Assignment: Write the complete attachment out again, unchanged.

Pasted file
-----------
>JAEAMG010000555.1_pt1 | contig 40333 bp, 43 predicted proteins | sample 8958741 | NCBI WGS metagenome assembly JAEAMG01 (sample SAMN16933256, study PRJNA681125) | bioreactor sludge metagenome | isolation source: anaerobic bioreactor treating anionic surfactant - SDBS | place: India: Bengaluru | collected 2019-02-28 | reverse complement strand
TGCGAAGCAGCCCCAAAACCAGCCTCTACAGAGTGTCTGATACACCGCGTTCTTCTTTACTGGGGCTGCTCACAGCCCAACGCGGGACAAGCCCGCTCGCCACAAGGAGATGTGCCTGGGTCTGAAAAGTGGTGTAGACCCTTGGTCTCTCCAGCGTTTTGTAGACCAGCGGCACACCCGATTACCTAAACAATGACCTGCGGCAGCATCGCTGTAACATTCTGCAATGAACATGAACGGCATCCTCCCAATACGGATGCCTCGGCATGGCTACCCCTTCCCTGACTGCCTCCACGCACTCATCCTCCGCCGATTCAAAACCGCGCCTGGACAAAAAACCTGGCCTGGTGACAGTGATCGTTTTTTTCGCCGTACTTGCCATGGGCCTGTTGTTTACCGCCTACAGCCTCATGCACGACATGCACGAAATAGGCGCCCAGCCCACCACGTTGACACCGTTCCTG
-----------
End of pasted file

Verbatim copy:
>JAEAMG010000555.1_pt1 | contig 40333 bp, 43 predicted proteins | sample 8958741 | NCBI WGS metagenome assembly JAEAMG01 (sample SAMN16933256, study PRJNA681125) | bioreactor sludge metagenome | isolation source: anaerobic bioreactor treating anionic surfactant - SDBS | place: India: Bengaluru | collected 2019-02-28 | reverse complement strand
TGCGAAGCAGCCCCAAAACCAGCCTCTACAGAGTGTCTGATACACCGCGTTCTTCTTTACTGGGGCTGCTCACAGCCCAACGCGGGACAAGCCCGCTCGCCACAAGGAGATGTGCCTGGGTCTGAAAAGTGGTGTAGACCCTTGGTCTCTCCAGCGTTTTGTAGACCAGCGGCACACCCGATTACCTAAACAATGACCTGCGGCAGCATCGCTGTAACATTCTGCAATGAACATGAACGGCATCCTCCCAATACGGATGCCTCGGCATGGCTACCCCTTCCCTGACTGCCTCCACGCACTCATCCTCCGCCGATTCAAAACCGCGCCTGGACAAAAAACCTGGCCTGGTGACAGTGATCGTTTTTTTCGCCGTACTTGCCATGGGCCTGTTGTTTACCGCCTACAGCCTCATGCACGACATGCACGAAATAGGCGCCCAGCCCACCACGTTGACACCGTTCCTG